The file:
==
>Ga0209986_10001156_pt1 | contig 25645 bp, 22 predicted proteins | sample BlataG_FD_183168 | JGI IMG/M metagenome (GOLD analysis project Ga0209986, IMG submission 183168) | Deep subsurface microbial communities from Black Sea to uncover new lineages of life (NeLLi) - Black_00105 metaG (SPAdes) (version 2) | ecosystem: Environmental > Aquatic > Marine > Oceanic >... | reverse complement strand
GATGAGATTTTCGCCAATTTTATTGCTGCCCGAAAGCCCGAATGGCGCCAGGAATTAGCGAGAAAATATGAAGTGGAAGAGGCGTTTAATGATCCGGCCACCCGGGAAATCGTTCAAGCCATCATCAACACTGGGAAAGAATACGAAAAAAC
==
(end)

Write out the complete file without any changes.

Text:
>Ga0209986_10001156_pt1 | contig 25645 bp, 22 predicted proteins | sample BlataG_FD_183168 | JGI IMG/M metagenome (GOLD analysis project Ga0209986, IMG submission 183168) | Deep subsurface microbial communities from Black Sea to uncover new lineages of life (NeLLi) - Black_00105 metaG (SPAdes) (version 2) | ecosystem: Environmental > Aquatic > Marine > Oceanic >... | reverse complement strand
GATGAGATTTTCGCCAATTTTATTGCTGCCCGAAAGCCCGAATGGCGCCAGGAATTAGCGAGAAAATATGAAGTGGAAGAGGCGTTTAATGATCCGGCCACCCGGGAAATCGTTCAAGCCATCATCAACACTGGGAAAGAATACGAAAAAAC